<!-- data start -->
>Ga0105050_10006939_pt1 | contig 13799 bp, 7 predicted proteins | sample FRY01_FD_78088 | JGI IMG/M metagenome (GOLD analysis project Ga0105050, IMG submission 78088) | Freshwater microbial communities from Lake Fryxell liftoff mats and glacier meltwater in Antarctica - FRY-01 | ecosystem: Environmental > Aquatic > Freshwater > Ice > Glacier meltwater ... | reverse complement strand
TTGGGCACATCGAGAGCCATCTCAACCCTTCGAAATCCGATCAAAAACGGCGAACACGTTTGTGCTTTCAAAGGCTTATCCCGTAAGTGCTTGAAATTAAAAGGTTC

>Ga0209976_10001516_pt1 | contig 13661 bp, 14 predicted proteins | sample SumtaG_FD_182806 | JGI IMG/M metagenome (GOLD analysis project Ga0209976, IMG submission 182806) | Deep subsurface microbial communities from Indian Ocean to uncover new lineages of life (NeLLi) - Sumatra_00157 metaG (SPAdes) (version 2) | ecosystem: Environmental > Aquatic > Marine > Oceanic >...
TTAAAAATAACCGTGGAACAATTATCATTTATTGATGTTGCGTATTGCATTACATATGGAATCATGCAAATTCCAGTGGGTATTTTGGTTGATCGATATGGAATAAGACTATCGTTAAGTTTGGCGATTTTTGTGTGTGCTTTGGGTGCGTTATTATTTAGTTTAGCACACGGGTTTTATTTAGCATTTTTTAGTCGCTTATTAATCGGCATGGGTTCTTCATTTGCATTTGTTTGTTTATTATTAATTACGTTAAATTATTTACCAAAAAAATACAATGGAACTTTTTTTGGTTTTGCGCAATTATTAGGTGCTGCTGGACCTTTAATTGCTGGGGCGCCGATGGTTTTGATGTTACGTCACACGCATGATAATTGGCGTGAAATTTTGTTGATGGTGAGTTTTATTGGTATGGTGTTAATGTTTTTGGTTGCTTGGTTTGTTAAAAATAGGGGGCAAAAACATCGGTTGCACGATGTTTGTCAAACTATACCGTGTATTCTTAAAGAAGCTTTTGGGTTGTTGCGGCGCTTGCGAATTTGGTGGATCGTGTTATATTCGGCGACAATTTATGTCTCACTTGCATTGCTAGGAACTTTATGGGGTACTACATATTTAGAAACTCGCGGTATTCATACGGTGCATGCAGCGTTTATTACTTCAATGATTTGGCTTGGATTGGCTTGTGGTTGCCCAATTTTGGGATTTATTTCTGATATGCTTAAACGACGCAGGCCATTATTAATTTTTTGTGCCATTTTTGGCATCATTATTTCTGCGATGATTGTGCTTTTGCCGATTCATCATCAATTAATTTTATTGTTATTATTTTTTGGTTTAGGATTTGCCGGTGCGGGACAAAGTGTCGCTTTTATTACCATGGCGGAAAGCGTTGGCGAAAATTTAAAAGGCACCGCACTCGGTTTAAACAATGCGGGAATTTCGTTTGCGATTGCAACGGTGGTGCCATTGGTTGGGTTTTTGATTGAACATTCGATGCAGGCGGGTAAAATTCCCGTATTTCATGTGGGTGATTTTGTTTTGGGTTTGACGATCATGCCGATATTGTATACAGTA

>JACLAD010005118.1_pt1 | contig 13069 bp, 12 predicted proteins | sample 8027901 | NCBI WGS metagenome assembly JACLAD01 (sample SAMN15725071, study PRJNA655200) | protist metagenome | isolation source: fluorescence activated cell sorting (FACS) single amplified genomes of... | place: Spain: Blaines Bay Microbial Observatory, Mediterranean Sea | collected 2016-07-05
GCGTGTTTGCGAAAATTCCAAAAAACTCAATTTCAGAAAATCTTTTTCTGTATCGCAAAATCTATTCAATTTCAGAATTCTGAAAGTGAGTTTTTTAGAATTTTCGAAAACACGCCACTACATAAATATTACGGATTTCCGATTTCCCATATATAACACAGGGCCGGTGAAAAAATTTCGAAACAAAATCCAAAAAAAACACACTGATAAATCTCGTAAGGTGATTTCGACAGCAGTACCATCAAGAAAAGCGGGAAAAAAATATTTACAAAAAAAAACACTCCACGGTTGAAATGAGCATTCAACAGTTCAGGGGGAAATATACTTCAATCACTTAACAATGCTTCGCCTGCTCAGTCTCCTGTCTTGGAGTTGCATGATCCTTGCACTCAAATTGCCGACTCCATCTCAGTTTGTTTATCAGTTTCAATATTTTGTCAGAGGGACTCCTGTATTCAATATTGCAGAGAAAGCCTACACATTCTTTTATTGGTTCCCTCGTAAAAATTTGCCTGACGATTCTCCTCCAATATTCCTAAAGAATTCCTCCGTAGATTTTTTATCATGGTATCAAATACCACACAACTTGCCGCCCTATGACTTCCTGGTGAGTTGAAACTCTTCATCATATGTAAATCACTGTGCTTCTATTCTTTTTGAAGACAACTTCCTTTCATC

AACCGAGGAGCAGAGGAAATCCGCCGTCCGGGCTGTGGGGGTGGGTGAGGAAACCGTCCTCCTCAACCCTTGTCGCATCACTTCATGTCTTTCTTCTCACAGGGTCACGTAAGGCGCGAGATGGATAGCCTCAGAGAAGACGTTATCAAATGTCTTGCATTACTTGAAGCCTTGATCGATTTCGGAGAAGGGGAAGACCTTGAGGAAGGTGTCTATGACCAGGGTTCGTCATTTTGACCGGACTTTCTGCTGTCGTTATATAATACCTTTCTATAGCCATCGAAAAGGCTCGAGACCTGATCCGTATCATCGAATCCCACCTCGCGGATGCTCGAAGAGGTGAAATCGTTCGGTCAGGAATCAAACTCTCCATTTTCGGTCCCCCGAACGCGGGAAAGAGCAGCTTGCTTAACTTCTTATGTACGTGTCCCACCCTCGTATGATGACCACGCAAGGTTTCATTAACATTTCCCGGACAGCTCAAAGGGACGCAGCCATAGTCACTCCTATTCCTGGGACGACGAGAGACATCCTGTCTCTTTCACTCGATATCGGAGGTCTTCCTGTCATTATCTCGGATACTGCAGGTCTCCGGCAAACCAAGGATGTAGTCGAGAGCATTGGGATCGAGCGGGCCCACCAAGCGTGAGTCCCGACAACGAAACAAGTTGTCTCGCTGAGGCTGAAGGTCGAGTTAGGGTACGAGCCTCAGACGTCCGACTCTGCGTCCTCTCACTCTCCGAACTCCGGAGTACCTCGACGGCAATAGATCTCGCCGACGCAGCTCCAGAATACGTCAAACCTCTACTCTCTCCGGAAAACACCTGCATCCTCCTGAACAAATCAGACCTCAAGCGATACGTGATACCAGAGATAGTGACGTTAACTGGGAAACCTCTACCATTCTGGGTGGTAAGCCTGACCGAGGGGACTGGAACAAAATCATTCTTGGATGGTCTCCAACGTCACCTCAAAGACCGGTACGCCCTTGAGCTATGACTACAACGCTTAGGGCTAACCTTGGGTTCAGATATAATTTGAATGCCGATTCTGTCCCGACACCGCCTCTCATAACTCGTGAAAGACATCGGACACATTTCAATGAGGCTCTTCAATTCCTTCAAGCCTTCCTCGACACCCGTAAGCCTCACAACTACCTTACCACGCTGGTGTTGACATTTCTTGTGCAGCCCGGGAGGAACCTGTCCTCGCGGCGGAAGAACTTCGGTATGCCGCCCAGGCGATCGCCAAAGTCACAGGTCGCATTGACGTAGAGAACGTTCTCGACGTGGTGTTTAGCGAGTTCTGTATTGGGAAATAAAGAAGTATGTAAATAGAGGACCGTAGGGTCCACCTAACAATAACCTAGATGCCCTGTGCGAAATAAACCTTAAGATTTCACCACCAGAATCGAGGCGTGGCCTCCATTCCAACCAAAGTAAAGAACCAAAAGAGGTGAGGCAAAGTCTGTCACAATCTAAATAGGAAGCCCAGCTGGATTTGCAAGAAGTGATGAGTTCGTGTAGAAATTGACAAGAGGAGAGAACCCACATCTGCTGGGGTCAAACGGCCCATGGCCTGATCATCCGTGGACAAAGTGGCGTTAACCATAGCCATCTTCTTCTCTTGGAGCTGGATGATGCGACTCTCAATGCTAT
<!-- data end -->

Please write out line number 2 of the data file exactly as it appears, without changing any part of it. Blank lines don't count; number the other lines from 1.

TTGGGCACATCGAGAGCCATCTCAACCCTTCGAAATCCGATCAAAAACGGCGAACACGTTTGTGCTTTCAAAGGCTTATCCCGTAAGTGCTTGAAATTAAAAGGTTC